For the mission, the F-16 units are to fire their missiles at the compound through the ventilation shafts while the MiGs provide high-altitude cover against enemy aircraft. Ground units are also necessary to take out the anti-aircraft defenses. Upon entering enemy airspace, the transport plane carrying the APCs is shot down. Chappy orders the pilots to abort the mission, but Matt and his wingman Graves disobey and provide air cover to the ground units. Both pilots are outnumbered by the opposing fighters, but Valeri and Lebanov arrive to even the playing field. Meanwhile, the enemy prepares to launch a warhead while the U.S. and Soviet forces order bombers on standby in case the operation fails. Chappy and the ground forces manage to destroy the guidance tower controlling the SAM launchers, but Hickman is killed in the process. They reach the target point, but Graves is shot down by an anti-aircraft gun. Valeri takes over while Matt provides cover. She fires her two remaining missiles; one of which penetrates through the ventilation shaft, obliterating the compound completely.

After the joint operation is congratulated, Chappy is offered continued service under General Stillmore, but he adamantly declines the offer. Matt and Valeri bid each other farewell, but Chappy reveals to him that they are flying to Moscow on Tuesday as part of a pilot exchange program.

CastEdit

ProductionEdit

Iron Eagle II was filmed on location in Israel. Filming locations included the Ramat David Israeli Air Force air base near Haifa, the desert flatlands, the mountains, and the coast of the Dead Sea.[3] [N 1]

Israeli Air Force pilots performed the aerial manoeuvres for the film, using General Dynamics F-16 Fighting Falcon and McDonnell Douglas F-4 Phantom II units - 69 Squadron's latter used to portray the Soviet MiG-29.[5]

ReceptionEdit

As with its predecessor, Iron Eagle II was met with negative reviews. Film historian and reviewer Leonard Maltin noted the film's "... Humphrey may be a Tom Cruise clone, but the film makes Top Gun seem like From Here to Eternity.[6]Kevin Thomas of the Los Angeles Times found the film to be better than the first, saying it "hasn't the sleekness of Top Gun, which it clearly tries to emulate, but it delivers the goods in its elementary fashion."[7] In his review, Richard Harrington of The Washington Post said the film "plays like a video game. The training sequence is long and tedious, the comrade-rie is short and tedious."[8] Variety magazine wrote that the film "nervily tries to update the formula (of the 1986 original). Plot meanders and fails to really fire its engines until deep into the story."[9]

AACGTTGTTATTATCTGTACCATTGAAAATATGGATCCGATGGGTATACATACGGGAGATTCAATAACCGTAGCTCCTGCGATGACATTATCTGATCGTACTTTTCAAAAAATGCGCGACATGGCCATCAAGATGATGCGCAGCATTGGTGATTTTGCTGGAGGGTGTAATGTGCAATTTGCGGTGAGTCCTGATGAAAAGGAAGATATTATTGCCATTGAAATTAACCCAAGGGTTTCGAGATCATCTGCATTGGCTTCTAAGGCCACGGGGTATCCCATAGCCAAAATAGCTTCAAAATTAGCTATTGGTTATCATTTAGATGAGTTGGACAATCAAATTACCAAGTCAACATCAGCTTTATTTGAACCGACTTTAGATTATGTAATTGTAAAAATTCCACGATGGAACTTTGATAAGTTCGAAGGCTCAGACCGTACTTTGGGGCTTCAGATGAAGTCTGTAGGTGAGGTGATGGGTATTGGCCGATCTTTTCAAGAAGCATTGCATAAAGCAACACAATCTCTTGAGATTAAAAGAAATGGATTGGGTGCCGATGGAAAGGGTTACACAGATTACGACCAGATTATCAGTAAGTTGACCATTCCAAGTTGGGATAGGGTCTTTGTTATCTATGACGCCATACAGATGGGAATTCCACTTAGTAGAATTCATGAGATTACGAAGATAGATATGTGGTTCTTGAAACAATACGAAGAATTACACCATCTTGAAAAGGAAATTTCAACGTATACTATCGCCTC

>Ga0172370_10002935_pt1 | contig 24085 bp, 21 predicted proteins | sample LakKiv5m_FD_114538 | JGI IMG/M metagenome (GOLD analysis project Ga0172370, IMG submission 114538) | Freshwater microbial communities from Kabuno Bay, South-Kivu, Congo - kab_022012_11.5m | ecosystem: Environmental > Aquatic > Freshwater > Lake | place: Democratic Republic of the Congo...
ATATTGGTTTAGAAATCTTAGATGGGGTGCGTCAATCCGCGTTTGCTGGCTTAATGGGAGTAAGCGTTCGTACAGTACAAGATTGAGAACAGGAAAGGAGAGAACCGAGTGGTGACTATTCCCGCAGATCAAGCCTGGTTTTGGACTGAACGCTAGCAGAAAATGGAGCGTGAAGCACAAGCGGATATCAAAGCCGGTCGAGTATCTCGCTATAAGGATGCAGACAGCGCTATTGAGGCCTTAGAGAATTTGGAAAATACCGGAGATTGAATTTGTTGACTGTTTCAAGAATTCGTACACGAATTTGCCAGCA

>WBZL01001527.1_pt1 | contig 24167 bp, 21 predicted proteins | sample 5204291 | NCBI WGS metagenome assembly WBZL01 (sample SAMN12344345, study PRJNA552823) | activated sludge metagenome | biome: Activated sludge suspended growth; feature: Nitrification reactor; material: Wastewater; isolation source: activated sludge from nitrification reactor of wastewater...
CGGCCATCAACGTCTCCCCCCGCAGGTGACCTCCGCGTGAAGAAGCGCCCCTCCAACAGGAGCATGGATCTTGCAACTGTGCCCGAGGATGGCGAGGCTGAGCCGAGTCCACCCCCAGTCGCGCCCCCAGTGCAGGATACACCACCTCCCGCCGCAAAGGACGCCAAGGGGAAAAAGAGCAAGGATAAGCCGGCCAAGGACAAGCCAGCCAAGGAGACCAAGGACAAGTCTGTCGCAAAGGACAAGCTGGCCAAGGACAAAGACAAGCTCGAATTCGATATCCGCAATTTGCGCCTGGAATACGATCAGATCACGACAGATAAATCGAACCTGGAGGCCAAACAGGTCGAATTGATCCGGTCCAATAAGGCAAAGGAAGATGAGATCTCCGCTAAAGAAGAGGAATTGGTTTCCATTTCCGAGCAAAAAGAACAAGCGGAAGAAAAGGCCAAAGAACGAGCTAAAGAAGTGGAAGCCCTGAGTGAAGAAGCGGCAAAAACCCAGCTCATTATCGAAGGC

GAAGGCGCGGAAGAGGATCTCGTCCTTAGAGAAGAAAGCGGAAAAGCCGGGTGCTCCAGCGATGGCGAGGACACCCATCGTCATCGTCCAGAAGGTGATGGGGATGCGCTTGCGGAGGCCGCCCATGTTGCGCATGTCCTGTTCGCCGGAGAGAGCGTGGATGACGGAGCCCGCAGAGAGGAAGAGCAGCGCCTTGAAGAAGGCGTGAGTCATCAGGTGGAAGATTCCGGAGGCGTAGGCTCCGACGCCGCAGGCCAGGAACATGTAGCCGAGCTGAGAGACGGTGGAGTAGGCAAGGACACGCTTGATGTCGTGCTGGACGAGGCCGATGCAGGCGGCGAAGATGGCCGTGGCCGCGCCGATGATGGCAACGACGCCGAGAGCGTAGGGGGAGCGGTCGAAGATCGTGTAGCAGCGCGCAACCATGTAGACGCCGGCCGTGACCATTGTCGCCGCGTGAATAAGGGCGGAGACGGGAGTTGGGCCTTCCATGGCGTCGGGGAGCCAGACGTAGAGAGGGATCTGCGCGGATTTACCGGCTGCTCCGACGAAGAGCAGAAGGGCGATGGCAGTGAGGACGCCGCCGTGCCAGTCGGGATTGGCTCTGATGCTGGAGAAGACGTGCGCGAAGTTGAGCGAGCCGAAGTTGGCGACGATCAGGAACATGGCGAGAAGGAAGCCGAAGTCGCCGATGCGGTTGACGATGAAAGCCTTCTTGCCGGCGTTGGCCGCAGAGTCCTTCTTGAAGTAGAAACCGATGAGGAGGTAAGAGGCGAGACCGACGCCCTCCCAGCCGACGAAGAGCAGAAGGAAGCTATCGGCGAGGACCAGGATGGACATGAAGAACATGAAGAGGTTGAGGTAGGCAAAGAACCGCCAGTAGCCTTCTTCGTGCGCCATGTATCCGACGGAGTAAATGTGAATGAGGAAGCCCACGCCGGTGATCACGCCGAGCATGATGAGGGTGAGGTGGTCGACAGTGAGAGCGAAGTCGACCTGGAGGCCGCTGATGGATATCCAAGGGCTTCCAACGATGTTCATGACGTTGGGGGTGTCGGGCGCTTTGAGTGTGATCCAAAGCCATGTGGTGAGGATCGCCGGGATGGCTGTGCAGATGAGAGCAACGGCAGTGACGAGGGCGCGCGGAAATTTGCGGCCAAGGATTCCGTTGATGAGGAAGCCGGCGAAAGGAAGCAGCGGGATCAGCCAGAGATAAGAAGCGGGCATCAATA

ReferencesEdit

NotesEdit

  1. ^ Brigadier General Charles "Chappy" Sinclair's aviation museum is actually the Israeli Air Force Museum at Hatzerim Airbase near Beersheba.[4]

CitationsEdit

  1. ^ a b "Box office: 'Iron Eagle II' (1988)." Box Office Mojo (boxofficemojo.com). Retrieved: May 21, 2019.
  2. ^ Orriss 2018, p. 180.
  3. ^ Beck 2016, p. 122.
  4. ^ Beck 2016, pp. 122–123.
  5. ^ Aloni and Avidror 2010, pp. 178–179.
  6. ^ Maltin 2006, p. 660.
  7. ^ Thomas, Kevin. "'Iron Eagle II': A sequel proves its mettle." Los Angeles Times, November 15, 1988. Retrieved: May 21, 2019.
  8. ^ Harrington, Richard. "'Iron Eagle II' (PG)." The Washington Post November 15, 1988. Retrieved: May 21, 2019.
  9. ^ "Review:'Iron Eagle II'." 'Variety, December 31, 1987.

BibliographyEdit

  • Aloni, Shlomo and Avidror, Zvi. Hammers: Israel's Long-Range Heavy Bomber Arm, The Story of 69 Squadron. Atglen, Pennsylvania: Schiffer Publishing, 2010. ISBN 978-0-7643-3655-3.
  • Beck, Simon D. The Aircraft-Spotter's Film and Television Companion. Jefferson, North Carolina: McFarland & Company, 2016. ISBN 9-781476-663494.
  • Maltin, Leonard. Leonard Maltin's 2007 Movie Guide. New York: New American Library, 2006. ISBN 978-0-451-21916-9.
  • Orriss, Bruce. When Hollywood Ruled the Skies: The Post World War II Years. Hawthorne, California: Aero Associates Inc., 2018. ISBN 978-0-692-03465-1.

External linksEdit